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Патент USA US2136639

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Nov. 15, 1938.
K. PQSCHWEIMER
‘
2,136,639
CIRCUIT ARRANGEMENT FOR CARRIER CURRENT TELEPHONE SUPPLY SOURCES
Filed Nov. 9, 1956
2 Sheets-Sheet l
INVENTOR '
Kuiséw SCHWEIMER
BY
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ATTORNEY
NOV. 15, 1938.
K_ p_ SCHWEIMER
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‘2,136,639
CIRCUIT ARRANGEMENT FOR CARRIER CURRENT TELEPHONE SUPPLY SOURCES
Filed Nov. 9’, 1936
2 Sheets-Sheet 2
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KLAl/S PETER SCHWEIMER
BY
ATTORNEY.
2,136,639
Patented Nov. 15, 1938
UNITED STATES PATENT OFFICE
2,136,639
CIRCUIT ARRANGEMENT FOR CARRIER
CURRENT TELEPHONE SUPPLY SOURCES
Klaus Peter Schweimer, Berlin-Grunewald, Ger
many, assignor to Allgemeine Elektricitats
Gesellschaft, Berlin, Germany, a corporation of
Germany
Application November 9, 1936, Serial No. 109,872
In Germany November 25, 1935
7 Claims.
This invention relates to an improved carrier
current telephone supply source.
The object of this invention is to provide an
emergency, auxiliary source for wired radio ap
5 paratus which is particularly intended for the
supply of carrier-current telephony along power
lines.
The invention essentially consists of a
pilot relay designed to test the level of the line
potential at certain intervals, which is re-con
H O nected under the same magnetic condition with
the power system in which the relay operates in
the presence of normal voltage on the line. Addi
tional supervisory relays are provided for the
purpose of checking up on the voltage condition
15 of the station storage battery acting as an aux
iliary or emergency source, and of the converter
or inverted recti?er.
It is known from the prior art to operate high
frequency telephony equipment from the mains,
that is to say, all of the currents required for
the feed of the tubes and the relays are taken
from the alternating current line; it is also. known
in the art to provide auxiliary or emergency
sources of supply so that such auxiliary source
25 of current is automatically connected whenever
the line voltage happens to fall below a de?nite
pre-arranged level. However, certain dif?culties
arise in the operation of these schemes in prac
tice. Some of the trouble consists in that a state
30 of potential is liable to arise in which the auto
matic switching relay just happens to be ener
gized by a potential being at one time slightly
above, and at another time somewhat below the
level where the change~over occurs, with the re
35 sult that the relay is caused to operate all the
released, the said relay, by way of a change-over
contact, is immediately thereafter connected
again with a source of potential and maintained
in energized condition so that, when the clock
work reconnects the supervisory relay with the
line voltage, this operation is brought about in
the presence of energization. In other words, in
each supervisory action the relay is called upon
to merely ascertain whether by chance the volt
age has fallen below the limit and level which it
requires to keep its keeper or armature inva state
of attraction.
One exempli?ed embodiment of the invention is
illustrated by way of example in. Fig. 1 of the 15
annexed drawings schematically and Fig. 2 shows
a diagram of the time delay and auxiliary relay
portion of the invention.
Fig. 3 shows a com—
plete circuit diagram with the relays and their
20
corresponding contacts in line.
Referring to the drawings, HF is the radio
frequency appaartus, say, a radio frequency
transmitter and receiver equipment for a radio
frequency telephony along lines (wired radio)
more particularly over power lines, remote-con
circuits. In lieu of the radio frequency appara
tus there could be connected also some other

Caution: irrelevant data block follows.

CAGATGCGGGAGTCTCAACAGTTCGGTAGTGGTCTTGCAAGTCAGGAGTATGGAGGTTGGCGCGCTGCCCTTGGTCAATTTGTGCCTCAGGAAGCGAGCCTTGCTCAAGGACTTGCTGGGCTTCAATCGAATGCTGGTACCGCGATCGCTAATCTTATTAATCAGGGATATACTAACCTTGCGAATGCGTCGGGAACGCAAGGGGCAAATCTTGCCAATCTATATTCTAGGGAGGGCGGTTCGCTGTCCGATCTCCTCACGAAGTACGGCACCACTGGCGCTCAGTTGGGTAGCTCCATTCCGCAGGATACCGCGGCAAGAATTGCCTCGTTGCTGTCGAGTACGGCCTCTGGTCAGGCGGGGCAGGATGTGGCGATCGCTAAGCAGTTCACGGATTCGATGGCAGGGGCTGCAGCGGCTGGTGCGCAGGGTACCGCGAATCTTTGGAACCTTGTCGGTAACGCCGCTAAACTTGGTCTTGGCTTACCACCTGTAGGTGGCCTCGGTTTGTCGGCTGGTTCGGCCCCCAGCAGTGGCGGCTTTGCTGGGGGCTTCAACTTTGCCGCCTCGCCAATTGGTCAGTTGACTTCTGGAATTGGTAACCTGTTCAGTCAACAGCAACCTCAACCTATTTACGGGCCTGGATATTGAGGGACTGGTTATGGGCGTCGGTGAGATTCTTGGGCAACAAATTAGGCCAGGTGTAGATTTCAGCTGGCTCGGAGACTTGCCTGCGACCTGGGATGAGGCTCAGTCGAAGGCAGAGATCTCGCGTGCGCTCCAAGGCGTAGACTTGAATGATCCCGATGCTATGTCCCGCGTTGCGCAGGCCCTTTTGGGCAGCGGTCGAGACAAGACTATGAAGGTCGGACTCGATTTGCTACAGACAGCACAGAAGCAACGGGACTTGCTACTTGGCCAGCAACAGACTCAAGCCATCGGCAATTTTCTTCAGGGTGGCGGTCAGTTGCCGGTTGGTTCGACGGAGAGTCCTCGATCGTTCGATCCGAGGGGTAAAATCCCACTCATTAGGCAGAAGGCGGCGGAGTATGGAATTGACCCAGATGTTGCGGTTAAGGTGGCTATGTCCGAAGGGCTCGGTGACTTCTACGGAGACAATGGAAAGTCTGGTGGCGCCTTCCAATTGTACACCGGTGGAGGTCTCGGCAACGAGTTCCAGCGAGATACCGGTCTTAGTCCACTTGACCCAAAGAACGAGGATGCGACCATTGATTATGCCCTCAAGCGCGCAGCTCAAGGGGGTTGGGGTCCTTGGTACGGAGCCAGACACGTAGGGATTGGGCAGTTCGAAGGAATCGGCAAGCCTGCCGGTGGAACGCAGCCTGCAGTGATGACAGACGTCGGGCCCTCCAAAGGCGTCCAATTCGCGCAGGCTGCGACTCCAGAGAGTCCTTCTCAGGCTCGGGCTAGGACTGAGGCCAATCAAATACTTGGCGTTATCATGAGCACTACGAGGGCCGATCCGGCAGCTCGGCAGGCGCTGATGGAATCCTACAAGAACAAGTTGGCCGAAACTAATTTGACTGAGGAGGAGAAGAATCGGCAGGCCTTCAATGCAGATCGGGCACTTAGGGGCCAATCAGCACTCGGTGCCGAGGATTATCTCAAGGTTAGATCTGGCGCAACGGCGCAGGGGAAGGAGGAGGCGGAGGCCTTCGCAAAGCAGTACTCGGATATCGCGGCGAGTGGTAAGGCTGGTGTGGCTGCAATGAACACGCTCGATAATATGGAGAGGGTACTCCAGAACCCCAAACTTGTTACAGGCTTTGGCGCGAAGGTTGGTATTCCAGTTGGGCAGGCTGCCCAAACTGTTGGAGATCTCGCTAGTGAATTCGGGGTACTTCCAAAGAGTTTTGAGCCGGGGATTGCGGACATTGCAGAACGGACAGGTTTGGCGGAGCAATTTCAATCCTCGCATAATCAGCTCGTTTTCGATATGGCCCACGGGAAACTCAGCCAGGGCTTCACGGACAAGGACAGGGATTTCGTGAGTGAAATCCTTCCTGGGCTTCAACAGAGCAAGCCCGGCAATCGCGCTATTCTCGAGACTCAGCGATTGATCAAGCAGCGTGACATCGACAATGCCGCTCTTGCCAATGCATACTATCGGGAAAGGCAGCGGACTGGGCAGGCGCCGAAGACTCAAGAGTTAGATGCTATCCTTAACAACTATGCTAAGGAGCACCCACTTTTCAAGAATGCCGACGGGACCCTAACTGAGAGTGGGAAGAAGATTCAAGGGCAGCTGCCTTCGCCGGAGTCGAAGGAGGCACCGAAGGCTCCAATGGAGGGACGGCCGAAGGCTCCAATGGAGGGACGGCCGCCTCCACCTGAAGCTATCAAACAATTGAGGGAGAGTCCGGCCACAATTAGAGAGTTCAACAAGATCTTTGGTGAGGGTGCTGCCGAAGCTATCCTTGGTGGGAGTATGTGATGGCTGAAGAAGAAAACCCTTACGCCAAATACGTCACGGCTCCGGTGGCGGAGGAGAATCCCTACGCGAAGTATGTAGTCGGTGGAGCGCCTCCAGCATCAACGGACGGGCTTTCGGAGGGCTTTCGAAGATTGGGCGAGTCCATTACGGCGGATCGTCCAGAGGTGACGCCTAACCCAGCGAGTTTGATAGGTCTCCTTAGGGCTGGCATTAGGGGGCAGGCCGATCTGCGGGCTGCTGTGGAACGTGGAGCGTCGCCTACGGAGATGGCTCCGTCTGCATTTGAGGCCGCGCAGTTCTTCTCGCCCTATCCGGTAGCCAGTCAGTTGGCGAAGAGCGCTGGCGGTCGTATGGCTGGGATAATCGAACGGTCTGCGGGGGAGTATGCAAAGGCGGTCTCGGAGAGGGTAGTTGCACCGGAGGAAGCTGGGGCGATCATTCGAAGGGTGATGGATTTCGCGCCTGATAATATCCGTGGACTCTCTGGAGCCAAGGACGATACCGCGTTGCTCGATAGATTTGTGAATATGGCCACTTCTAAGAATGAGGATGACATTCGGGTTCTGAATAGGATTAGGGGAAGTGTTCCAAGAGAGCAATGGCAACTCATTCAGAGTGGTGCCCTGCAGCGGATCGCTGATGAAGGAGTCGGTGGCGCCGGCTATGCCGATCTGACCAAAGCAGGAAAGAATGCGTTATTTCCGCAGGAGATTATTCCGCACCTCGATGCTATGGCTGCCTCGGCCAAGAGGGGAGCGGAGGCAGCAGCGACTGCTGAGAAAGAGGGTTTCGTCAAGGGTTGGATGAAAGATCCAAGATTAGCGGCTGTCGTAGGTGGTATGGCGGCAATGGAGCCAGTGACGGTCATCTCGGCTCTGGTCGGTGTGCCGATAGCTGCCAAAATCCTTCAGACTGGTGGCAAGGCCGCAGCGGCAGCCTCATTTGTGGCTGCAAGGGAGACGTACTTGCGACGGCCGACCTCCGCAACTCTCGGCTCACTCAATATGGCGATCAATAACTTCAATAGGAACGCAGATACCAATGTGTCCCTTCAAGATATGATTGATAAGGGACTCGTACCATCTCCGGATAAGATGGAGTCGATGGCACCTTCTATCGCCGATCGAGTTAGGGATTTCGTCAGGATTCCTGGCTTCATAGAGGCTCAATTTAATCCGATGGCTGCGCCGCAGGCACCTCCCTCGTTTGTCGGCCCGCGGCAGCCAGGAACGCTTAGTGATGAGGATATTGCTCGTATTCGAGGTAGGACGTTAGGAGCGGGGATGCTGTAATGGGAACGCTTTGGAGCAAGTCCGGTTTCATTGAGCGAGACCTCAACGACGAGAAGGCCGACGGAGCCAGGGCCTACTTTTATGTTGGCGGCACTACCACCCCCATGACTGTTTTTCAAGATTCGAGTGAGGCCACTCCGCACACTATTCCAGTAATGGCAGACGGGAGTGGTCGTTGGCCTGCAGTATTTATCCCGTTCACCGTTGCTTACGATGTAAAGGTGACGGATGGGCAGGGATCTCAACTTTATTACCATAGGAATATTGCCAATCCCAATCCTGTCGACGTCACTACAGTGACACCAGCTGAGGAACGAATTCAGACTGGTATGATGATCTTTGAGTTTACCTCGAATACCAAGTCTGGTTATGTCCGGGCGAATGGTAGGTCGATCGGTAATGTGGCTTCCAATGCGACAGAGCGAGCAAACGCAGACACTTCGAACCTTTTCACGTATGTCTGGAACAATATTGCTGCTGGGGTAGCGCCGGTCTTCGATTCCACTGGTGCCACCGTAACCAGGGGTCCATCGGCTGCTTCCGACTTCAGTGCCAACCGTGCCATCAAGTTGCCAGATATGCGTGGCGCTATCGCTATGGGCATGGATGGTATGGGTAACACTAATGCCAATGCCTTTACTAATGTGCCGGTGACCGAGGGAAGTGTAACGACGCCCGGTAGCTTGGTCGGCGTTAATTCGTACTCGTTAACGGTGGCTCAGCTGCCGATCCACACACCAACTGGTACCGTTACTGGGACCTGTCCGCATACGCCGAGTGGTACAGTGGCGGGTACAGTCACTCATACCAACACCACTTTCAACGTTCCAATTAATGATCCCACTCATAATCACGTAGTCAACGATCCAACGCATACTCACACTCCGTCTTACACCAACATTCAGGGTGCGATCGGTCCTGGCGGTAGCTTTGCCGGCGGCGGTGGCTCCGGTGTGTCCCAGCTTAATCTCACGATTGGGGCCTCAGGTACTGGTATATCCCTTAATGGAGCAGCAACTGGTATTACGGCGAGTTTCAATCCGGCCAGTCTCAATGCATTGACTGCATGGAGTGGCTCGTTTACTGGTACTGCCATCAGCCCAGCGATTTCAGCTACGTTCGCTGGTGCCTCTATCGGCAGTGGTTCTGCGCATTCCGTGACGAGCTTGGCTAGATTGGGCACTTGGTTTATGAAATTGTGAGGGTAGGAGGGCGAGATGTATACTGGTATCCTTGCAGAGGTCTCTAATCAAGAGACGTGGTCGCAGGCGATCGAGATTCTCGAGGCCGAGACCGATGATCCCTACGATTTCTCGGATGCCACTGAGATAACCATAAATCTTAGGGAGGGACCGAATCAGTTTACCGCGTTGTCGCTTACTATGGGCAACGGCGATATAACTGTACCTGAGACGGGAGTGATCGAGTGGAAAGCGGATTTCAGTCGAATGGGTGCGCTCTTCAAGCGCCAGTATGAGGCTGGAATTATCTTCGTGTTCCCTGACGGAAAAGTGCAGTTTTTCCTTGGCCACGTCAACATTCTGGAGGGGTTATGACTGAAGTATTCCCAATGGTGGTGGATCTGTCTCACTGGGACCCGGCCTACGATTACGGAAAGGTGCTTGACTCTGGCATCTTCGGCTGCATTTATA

current-consuming device which is to be supplied
with voltage under conditions as permanently as
possible, with this condition that for service rea
sons the potential so supplied should never fall
below the normal feeding level. The radio fre
quency apparatus HF is united with the supply
line by way of the relay contacts 53 and .94, for ‘
example, a supply line working with alternating
tear of the relay contacts, but also unfavorable
action upon the auxiliary source of supply, the
installation to be so fed, and the switching means
used therefor.
Now, according to the invention the said draw~
backs are avoided by that, after the change-over
relay has been caused to respond, preferably after
the release of the relay energized from the line
voltage, the high-frequency communication ap~
paratus or other mains-supplied apparatus is fed
current of 220 v. It will be understood that the
arranged adjustable interval of time. Arrange
ments with this end in view are preferably so
50 made that, after the release of the relay with
supervisory action, the auxiliary source of supply
is connected only when the source of direct cur
rent to energize the same, such as the station or
storage battery, is ready for operation and serv
25
trol, tele-mechanical, telemeter'ing and similar
time. This not only means very rapid wear and
from the auxiliary source of supply for a pre
60
(Cl. 171-97)
supervising the line voltage has been actually
type of construction of the radio frequency equip
ment is immaterial in the present connection; for
this reason such details as the lines serving for
signal transmission and communication etc. have
been omitted in the drawings. Also connected
with the alternating current line N is a trans
former T in whose secondary circuit is connected
in series with a relay Pw by way of the “back”
contact of a change-over contact a2, a recti?er G
or a rectifier circuit arrangement, and a resist
ance W. E denotes an emergency or auxiliary
source of supply, such as a storage battery mount
ed in a power station wherein the equipment for
wired radio is installed. The voltage of the said
storage battery E is supervised by the aid of
a distinct relay Pg. GW indicates a motor gen
erator, an inverted converter or recti?er. The
ice. Moreover, it is preferable to cause connec~
tion of the auxiliary source of supply as a func
tion of the response of the voltage supervisory
relay only when a distinct relay serving to super
vise the voltage of the auxiliary source of supply
voltage of this converter device is checked up by 55
the agency of a separate relay S. In Fig. 2 relays
U, V denote auxiliary relays, Zt is a clockwork,
and M shown in Fig. l is a tripping relay.
has also been caused to respond, After the relay
arrangement is as follows:
Now, the operation of the above-mentioned
60
2
2,136,639
Suppose the voltage of the alternating current
supply line N drops a certain amount su?icient to
cause the direct current relay Pw included in the